Saturday, March 13, 2010

Why Is My Dog Fat And What can I Do About It?

It’s genetic.

Well, maybe not genetic, but definitely medical. And while it may seem that certain breeds (labs, beagles) put on weight faster than other (huskies, boxers) the truth is that all dogs are susceptible to weight gain. But there are certain medical conditions that contribute to rapid weight gain. The most common of these is hypothyroidism. Hypothyroidism causes the dog’s thyroid to produce less hormone which, in turn causes a lower metabolic rate, which means that your dog needs less energy (ie: food). Another possible medical condition causing your dog’s girth could be Cushing’s disease. Cushing’s disease causes a rise in a certain hormone that increases your pet’s appetite and increases the deposition of fat. Talk to your vet before beginning a diet and exercise routine with your dog to rule out any medical condition. Dogs with certain medical conditions will not loose weight without proper medication.

Too much food

Before the 1950s, and the invention of commercialized dog food, dogs used to eat what we ate – a little bit of protein, a little bit of veggies, and a little bit of starch. Now that most of our pets eat kibble, we don’t know how much of what they are eating. Many people buy food based on ads they see on TV or what their friends recommend without thinking about the caloric needs of their pets. Some of the more popular brands are higher in starch and lower in protein – ok for some active breeds that could use the extra sugars, but maybe not so great for the couch potato sitting at your feet. Just as it is important for us to read our food labels, it is also important to read the labels on the food that we feed our pets. Not only will they tell us what is in the food we feed, but it will also tell us how much to feed based on the ideal weight of our pets.

Couch Potatoes

As we spend more time sitting in front of the TV so do our pets. Dogs and cats used to have to hunt and scavenge for their food, now they have us perfectly trained to bring them their food in nice big bowls. Since the necessity for activity has decreased, so has their desire to run around. It is up to us to exercise our dogs properly. If your dog is friendly and social you might want to try the dog park. If your dog doesn’t really like to play with other dogs, but is still tolerant and is well trained, you can try a local off leash beach or a hike in the woods. If your dog isn’t trustworthy around other dogs, and/or isn’t trustworthy off leash, a nice long walk around the neighborhood should do the trick. Remember to start off slowly and gradually increase the intensity of the exercise so that your furry friend doesn’t injure himself.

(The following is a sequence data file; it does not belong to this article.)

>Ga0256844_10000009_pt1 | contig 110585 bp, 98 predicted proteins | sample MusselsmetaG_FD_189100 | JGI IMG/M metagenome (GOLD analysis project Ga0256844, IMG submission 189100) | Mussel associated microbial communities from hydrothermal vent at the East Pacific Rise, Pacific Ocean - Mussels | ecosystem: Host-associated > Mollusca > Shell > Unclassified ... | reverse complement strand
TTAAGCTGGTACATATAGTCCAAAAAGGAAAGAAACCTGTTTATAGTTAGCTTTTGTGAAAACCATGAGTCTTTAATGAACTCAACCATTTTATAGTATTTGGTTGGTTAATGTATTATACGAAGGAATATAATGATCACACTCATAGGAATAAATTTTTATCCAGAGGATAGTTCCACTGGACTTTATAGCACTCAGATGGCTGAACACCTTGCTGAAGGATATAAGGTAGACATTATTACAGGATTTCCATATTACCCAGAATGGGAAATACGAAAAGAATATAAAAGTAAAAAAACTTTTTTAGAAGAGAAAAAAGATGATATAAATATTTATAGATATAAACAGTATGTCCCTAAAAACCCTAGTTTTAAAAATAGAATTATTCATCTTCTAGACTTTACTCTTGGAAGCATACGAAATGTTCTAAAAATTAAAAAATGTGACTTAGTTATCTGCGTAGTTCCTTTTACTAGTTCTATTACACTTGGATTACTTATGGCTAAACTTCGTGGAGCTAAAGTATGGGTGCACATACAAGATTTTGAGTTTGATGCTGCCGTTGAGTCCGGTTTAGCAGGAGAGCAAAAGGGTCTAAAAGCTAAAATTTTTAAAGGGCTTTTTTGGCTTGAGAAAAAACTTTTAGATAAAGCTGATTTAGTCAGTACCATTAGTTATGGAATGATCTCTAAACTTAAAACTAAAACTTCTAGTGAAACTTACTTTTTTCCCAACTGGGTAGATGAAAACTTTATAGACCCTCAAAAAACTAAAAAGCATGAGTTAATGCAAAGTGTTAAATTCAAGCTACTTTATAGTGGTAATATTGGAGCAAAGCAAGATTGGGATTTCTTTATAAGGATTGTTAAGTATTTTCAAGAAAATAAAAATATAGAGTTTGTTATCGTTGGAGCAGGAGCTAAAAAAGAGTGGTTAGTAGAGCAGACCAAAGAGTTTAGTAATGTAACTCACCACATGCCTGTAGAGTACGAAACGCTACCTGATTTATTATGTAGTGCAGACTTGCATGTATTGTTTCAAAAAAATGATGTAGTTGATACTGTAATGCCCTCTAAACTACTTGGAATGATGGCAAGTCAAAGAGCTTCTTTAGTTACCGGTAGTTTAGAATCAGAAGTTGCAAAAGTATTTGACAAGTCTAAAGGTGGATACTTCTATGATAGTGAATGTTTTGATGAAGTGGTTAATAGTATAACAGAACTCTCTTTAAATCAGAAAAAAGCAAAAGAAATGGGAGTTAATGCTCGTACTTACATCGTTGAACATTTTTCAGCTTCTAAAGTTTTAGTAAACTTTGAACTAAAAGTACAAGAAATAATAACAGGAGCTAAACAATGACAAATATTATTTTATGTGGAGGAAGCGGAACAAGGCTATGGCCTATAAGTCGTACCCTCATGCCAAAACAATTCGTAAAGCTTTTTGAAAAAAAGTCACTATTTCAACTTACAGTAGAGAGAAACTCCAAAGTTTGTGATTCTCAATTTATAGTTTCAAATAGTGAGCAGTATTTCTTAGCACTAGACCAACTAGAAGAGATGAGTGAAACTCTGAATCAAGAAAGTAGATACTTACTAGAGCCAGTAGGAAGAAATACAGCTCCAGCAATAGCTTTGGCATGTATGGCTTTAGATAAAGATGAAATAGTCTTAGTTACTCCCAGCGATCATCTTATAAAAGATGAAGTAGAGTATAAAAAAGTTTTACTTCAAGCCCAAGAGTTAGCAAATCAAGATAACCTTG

Sagging Bellies and Sagging Knees

This one is multifaceted because as our pets continue to age their lifestyle changes make it more likely that they will gain weight. Few people think to change the food they feed their senior pet. Many still feed the same food in the same amount that they fed their dog when he was a growing puppy. Also, senior pets are less active then they were when they were young. It is important to talk to your vet about the dietary needs of your senior pet. Many dogs need less food then they did when they were younger.

One thing its not: Sterilization

Many people blame their pet’s weight on sterilization saying that their pet was never overweight before it was “fixed”. While that may be true, there are many reasons why your pet might not have been overweight before. The first, and most often over looked is that many people get their pets fixed right around the time that they stop growing. People continue to feed them like a puppy when they no longer need it. It is true, however, that intact pets have hormones that help them stay slimmer. Estrogen (female sex hormones) can decrease appetite and androgen (male sex hormone) can stimulate roaming behaviors (ie: more physical activity). Once a pet is sterilized, their metabolic rate will probably lower some and their desire to roam will also decrease, therefore their caloric need will drop. It is up to the owners to adjust their feeding to the proper amount needed for their dog after surgery. It is not the surgery itself, but a combination of factors and a lack of understanding by the owner that contribute to weight gain sometimes seen after a pet has been sterilized.

Obesity is quickly becoming one of the largest issues facing our pets today. And is it any surprise that as our waist lines grow, so do our pets. Most pets become obese the same way that people do – they eat too much and exercise too little. And the complications they face as they grow rounder are the same that we as humans face: diabetes, respiratory difficulty, higher risk during surgery, joint pain, and shorter life span. It is important that you get your pet’s weight under control so that you can live long happy lives together.